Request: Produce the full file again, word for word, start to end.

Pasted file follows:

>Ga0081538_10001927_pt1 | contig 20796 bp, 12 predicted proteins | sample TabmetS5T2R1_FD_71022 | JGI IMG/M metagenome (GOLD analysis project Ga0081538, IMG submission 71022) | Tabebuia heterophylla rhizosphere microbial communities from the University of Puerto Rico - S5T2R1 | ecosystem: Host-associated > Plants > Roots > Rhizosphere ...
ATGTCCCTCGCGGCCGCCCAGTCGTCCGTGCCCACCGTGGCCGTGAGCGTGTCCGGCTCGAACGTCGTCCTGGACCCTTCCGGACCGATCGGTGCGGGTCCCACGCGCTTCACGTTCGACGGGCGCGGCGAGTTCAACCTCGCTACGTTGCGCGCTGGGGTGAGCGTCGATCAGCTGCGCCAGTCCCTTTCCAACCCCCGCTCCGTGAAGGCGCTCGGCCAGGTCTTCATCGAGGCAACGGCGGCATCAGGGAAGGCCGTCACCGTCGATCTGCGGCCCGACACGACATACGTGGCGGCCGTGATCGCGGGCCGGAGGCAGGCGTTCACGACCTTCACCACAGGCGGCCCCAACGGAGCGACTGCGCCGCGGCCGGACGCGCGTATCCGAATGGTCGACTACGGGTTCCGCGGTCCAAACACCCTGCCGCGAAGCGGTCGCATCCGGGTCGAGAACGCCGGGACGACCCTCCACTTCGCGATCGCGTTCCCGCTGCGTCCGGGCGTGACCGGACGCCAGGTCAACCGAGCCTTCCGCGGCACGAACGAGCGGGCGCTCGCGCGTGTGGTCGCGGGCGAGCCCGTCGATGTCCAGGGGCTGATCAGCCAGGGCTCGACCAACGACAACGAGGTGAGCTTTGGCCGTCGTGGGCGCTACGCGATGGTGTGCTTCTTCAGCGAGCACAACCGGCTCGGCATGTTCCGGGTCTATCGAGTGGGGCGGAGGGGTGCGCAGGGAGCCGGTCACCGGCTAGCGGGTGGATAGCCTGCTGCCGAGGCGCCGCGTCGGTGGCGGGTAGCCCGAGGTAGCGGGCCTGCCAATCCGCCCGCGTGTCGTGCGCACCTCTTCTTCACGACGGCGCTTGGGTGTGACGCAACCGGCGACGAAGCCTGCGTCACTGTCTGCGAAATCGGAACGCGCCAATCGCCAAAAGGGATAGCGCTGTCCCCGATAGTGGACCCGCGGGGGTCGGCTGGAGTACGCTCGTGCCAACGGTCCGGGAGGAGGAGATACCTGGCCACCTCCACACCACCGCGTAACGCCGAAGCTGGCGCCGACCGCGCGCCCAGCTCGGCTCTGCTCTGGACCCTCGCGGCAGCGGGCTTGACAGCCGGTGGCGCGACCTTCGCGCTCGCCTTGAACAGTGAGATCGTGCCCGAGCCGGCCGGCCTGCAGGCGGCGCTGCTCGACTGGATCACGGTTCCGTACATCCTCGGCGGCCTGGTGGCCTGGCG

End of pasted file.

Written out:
>Ga0081538_10001927_pt1 | contig 20796 bp, 12 predicted proteins | sample TabmetS5T2R1_FD_71022 | JGI IMG/M metagenome (GOLD analysis project Ga0081538, IMG submission 71022) | Tabebuia heterophylla rhizosphere microbial communities from the University of Puerto Rico - S5T2R1 | ecosystem: Host-associated > Plants > Roots > Rhizosphere ...
ATGTCCCTCGCGGCCGCCCAGTCGTCCGTGCCCACCGTGGCCGTGAGCGTGTCCGGCTCGAACGTCGTCCTGGACCCTTCCGGACCGATCGGTGCGGGTCCCACGCGCTTCACGTTCGACGGGCGCGGCGAGTTCAACCTCGCTACGTTGCGCGCTGGGGTGAGCGTCGATCAGCTGCGCCAGTCCCTTTCCAACCCCCGCTCCGTGAAGGCGCTCGGCCAGGTCTTCATCGAGGCAACGGCGGCATCAGGGAAGGCCGTCACCGTCGATCTGCGGCCCGACACGACATACGTGGCGGCCGTGATCGCGGGCCGGAGGCAGGCGTTCACGACCTTCACCACAGGCGGCCCCAACGGAGCGACTGCGCCGCGGCCGGACGCGCGTATCCGAATGGTCGACTACGGGTTCCGCGGTCCAAACACCCTGCCGCGAAGCGGTCGCATCCGGGTCGAGAACGCCGGGACGACCCTCCACTTCGCGATCGCGTTCCCGCTGCGTCCGGGCGTGACCGGACGCCAGGTCAACCGAGCCTTCCGCGGCACGAACGAGCGGGCGCTCGCGCGTGTGGTCGCGGGCGAGCCCGTCGATGTCCAGGGGCTGATCAGCCAGGGCTCGACCAACGACAACGAGGTGAGCTTTGGCCGTCGTGGGCGCTACGCGATGGTGTGCTTCTTCAGCGAGCACAACCGGCTCGGCATGTTCCGGGTCTATCGAGTGGGGCGGAGGGGTGCGCAGGGAGCCGGTCACCGGCTAGCGGGTGGATAGCCTGCTGCCGAGGCGCCGCGTCGGTGGCGGGTAGCCCGAGGTAGCGGGCCTGCCAATCCGCCCGCGTGTCGTGCGCACCTCTTCTTCACGACGGCGCTTGGGTGTGACGCAACCGGCGACGAAGCCTGCGTCACTGTCTGCGAAATCGGAACGCGCCAATCGCCAAAAGGGATAGCGCTGTCCCCGATAGTGGACCCGCGGGGGTCGGCTGGAGTACGCTCGTGCCAACGGTCCGGGAGGAGGAGATACCTGGCCACCTCCACACCACCGCGTAACGCCGAAGCTGGCGCCGACCGCGCGCCCAGCTCGGCTCTGCTCTGGACCCTCGCGGCAGCGGGCTTGACAGCCGGTGGCGCGACCTTCGCGCTCGCCTTGAACAGTGAGATCGTGCCCGAGCCGGCCGGCCTGCAGGCGGCGCTGCTCGACTGGATCACGGTTCCGTACATCCTCGGCGGCCTGGTGGCCTGGCG